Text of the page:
My Family Affair

Keitt|Sapp|Shumake|McRae|McMillian|Clark|Ryal - All from Georgia

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“Over the course of the millennia, all these ancestors in your tree, generation upon generation, have come down to this moment in time—to give birth to you. There has never been, nor will ever be, another like you. You have been given a tremendous responsibility. You carry the hopes and dreams of all those who have gone before. Hopes and dreams for a better world. What will you do with your time on this Earth? How will you contribute to the ongoing story of humankind?” ~ Laurence Overmire

Irene Sapp Keitt Hicks

Almost two months before her 95th birthday, my grandmother, Irene Sapp Keitt went home to be with the one who loves her most. Many would say, why would you grieve for someone who has lived such an extraordinarily long life, and the answer is for purely selfish reasons. We grieve, because we will no longer get to see them, talk to them, or laugh with them; as well as many other things that we would love to share with them. The saddest thing in this situation is that my grandmother died to us long ago, or should I say, we died to her. She was suffering from Alzheimer's Disease, it has been about seven years since she has been able to distinguish one of us from the other. For some time, she thought my daughter was me, because my daughter does look as I did when I was her age. Those that didn't come around too often, she didn't know at all. Her baby boy, Vincent, who is my father, took care of her everyday for the past seven years. Her oldest son, Nathaniel, took care of her for about ten months, after the sudden death of her daughter Ilee, who was her first live-in caretaker. Vincent was then appointed as legal guardian by the courts, and has taken care of her daily from the moment he retired. His wife, Betty did all of the cooking for them both.

In the beginning grandmother knew that Vincent was her son, but I believe later, she only knew him as the familiar face and voice, that cared for her quite diligently.
In her last days she would not eat and barely moved at all. Mostly all she did was sleep. We knew that she was tired and ready to go. As hard as it was for my dad he didn't want to see her suffer any more. He told her that he loved her and it was alright if she was ready to go that he would be fine, and in less than 24 hours, she took her last breath.

My grandmother not only lived a long life, she lived a full life. She has always worked for herself. One day she told me the story of when she first got married and went to work as a domestic, because that is what Black women did in the early 1930's, and she said that she only lasted three days. She told me that she couldn't do it. Her parents had a large farm in Millen, Georgia, and they were self-sufficient and she would be too. She then became a beautician, starting with the women in her neighborhood and she did this all from home. We use to call them kitchen-ticians. She later earned her license and built her beauty shop onto her house. She probably did hair for about thirty-five years.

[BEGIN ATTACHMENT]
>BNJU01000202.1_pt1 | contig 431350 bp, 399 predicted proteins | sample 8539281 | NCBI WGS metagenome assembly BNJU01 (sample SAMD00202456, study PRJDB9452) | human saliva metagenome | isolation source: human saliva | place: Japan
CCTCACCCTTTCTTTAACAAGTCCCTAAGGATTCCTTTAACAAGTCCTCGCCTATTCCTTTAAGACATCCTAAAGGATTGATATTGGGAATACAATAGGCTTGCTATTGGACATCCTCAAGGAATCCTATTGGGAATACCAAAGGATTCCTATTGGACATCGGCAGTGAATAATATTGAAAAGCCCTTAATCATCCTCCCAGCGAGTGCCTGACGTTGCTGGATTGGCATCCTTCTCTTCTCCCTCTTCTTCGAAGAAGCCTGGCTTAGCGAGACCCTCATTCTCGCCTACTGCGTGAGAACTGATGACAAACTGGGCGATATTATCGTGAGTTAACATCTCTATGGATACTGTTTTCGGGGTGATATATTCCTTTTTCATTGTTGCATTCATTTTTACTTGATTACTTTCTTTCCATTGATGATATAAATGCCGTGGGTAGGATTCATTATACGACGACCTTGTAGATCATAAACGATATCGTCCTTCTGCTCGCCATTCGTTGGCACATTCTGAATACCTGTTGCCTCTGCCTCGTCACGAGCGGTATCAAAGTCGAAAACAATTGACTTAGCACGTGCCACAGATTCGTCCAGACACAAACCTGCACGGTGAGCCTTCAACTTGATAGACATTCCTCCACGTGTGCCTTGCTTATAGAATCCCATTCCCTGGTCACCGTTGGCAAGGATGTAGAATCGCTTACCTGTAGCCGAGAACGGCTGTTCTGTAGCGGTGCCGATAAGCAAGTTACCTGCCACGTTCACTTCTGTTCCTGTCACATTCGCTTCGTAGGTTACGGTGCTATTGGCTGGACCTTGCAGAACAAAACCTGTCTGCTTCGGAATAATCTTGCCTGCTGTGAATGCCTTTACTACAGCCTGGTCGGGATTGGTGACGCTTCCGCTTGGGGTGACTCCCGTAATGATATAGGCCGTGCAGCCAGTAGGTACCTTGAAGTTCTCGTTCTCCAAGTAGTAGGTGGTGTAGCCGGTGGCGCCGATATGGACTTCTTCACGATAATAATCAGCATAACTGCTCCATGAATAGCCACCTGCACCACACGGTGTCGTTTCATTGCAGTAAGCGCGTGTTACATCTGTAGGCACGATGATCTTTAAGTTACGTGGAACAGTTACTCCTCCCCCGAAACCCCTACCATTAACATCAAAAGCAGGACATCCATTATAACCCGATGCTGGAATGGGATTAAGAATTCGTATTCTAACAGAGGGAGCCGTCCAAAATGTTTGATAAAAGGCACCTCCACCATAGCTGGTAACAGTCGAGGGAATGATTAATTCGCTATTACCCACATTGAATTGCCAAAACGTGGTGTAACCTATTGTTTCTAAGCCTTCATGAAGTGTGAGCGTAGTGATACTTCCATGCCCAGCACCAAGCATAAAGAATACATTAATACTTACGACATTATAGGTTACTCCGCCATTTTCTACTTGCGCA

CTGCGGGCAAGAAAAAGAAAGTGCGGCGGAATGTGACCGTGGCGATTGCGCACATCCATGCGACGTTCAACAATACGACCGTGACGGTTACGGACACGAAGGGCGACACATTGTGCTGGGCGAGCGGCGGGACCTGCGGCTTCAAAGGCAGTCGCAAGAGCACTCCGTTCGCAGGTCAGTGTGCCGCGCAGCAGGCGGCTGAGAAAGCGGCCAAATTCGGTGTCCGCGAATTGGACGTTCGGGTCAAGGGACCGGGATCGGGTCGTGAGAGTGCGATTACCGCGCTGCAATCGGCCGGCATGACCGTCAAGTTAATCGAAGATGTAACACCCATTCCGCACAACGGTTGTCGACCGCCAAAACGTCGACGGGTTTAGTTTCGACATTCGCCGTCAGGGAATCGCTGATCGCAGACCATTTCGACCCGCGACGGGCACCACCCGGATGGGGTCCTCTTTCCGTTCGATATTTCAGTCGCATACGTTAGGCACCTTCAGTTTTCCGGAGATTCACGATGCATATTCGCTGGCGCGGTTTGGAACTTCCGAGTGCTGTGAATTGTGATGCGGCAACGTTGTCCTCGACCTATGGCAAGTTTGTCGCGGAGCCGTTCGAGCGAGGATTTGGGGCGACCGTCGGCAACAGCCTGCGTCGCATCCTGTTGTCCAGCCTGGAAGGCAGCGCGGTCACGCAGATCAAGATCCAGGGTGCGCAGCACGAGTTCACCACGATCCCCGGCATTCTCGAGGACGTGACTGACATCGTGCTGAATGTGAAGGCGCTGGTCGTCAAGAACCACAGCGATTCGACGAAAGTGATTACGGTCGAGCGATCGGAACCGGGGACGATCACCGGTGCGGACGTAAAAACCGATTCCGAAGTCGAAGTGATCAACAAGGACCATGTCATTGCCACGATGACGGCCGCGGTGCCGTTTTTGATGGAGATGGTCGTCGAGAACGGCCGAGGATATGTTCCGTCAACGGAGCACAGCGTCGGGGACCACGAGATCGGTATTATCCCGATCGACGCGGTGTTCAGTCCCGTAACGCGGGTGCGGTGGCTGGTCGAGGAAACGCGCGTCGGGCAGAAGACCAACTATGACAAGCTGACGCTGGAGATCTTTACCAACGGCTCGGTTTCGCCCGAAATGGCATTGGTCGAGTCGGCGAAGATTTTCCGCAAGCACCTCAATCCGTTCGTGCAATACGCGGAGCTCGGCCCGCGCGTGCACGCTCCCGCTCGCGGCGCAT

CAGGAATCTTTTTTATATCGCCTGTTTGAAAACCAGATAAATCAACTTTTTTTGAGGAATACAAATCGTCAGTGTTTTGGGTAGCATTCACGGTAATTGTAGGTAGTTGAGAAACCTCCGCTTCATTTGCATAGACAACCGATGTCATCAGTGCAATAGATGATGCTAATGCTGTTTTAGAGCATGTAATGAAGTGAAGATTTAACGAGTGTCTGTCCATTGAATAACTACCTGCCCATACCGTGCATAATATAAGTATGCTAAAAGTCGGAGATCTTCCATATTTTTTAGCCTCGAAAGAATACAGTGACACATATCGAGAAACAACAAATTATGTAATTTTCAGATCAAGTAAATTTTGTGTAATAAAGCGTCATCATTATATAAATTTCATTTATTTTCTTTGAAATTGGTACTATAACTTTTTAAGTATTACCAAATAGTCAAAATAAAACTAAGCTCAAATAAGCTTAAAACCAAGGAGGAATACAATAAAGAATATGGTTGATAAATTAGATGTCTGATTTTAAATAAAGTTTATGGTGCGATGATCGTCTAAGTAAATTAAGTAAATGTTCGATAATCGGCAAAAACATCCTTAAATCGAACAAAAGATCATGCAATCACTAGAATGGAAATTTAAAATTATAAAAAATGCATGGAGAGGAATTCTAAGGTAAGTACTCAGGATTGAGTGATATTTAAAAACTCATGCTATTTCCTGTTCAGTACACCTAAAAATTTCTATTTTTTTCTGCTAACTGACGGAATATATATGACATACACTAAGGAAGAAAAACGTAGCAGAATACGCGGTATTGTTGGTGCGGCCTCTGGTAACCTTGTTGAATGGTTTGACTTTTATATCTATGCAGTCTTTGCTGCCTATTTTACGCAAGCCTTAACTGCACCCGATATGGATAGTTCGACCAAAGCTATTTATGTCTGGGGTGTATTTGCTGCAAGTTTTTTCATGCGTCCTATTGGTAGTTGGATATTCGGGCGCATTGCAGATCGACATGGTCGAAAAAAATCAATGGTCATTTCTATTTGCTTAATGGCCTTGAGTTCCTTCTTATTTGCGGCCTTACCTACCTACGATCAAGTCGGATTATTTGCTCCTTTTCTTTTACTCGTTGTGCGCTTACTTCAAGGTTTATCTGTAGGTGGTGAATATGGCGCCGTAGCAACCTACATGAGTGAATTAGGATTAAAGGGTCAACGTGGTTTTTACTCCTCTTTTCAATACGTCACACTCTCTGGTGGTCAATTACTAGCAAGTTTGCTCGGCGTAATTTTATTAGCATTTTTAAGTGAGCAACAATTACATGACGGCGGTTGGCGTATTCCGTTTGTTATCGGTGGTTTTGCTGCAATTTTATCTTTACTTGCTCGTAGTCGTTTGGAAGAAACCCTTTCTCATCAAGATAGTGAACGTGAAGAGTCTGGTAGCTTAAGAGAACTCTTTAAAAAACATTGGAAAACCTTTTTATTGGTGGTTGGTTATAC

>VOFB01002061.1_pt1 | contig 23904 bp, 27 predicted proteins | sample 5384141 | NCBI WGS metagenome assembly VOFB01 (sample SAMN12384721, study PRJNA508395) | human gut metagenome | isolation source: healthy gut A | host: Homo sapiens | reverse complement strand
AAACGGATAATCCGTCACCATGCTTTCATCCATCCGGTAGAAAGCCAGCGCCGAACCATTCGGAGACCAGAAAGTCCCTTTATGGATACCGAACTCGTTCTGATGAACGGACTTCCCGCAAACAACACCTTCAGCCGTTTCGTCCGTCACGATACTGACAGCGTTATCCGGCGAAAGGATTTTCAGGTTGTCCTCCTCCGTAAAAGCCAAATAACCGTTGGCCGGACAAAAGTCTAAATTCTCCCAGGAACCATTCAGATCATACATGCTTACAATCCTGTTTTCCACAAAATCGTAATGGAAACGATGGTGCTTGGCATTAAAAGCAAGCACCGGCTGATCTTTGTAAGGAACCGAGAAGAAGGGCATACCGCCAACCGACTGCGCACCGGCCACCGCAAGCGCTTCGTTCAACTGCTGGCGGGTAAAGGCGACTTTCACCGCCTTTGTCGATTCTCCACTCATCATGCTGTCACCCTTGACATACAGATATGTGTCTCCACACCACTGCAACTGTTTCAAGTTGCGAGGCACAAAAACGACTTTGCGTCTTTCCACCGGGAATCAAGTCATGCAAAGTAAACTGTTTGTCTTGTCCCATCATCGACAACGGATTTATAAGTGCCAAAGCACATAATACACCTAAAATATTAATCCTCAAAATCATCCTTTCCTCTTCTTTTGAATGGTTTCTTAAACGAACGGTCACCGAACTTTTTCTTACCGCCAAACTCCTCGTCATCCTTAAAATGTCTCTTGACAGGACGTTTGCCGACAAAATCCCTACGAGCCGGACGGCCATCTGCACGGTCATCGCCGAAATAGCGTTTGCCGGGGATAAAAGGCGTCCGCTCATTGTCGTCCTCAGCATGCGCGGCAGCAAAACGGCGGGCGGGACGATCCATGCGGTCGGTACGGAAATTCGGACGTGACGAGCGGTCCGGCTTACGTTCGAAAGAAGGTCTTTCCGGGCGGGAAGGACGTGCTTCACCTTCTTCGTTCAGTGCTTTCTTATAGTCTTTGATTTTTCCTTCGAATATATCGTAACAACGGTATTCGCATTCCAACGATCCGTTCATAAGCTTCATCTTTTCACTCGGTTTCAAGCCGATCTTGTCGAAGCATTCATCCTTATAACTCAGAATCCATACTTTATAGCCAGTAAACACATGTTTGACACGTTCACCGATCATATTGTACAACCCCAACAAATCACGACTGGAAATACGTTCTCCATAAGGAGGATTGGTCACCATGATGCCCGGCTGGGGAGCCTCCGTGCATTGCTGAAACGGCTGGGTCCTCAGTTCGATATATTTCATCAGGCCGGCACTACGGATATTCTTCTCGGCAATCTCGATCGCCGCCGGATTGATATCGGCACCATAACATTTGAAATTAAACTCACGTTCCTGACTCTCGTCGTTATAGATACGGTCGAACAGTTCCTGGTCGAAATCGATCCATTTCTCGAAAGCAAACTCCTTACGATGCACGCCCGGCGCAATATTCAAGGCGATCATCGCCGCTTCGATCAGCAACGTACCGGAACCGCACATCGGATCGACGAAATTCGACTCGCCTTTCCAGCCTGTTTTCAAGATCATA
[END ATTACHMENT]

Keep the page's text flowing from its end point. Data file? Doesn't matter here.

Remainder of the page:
When I was a little girl, she taught me how to wash the clients hair and grease their scalps. That is how it was all started. Three children and three husbands later, she has owned rooming houses, apartment buildings, an orange grove in Florida, a pecan orchard in Millen, Ga. a gas station on Montgomery Street in Savannah, and a pretty well known cab company. Yes, I worked as the dispatcher with the cab comapany after school. My grandmother was fierce, she even had a gas pump at her home, to fill the many cabs that she leased, to do what she did best, keep down the cost.

There was a great deal to be learned from my grandmother. She believed in herself and her ability to take care of herself and accomplished her place in this world. She was a hardworking woman who knew the value and power of money. I can't think of a time where she ever wasted money. She knew how to manage her money, and this from a woman that got her GED after all of her children were grown and married. A GED is not something that she needed because she was self-suffient, but it was something that she wanted to accomplish and again, she did just that. She was amazing in so many ways. She had the trials and tribulations that we all have in life, but like many before her, she didn't let these things dictate who she was and what she was capable of. That alone warrants admiration. Hopefully, her life's lessons have been taken in by her children and grandchildren. I for one, have her entrepreneurial spirit, as well as a few more of her grandchildren. We have watched her through the years, and I believe that she will live on in each and everyone of us that has been blessed to know her. She will be truly missed.

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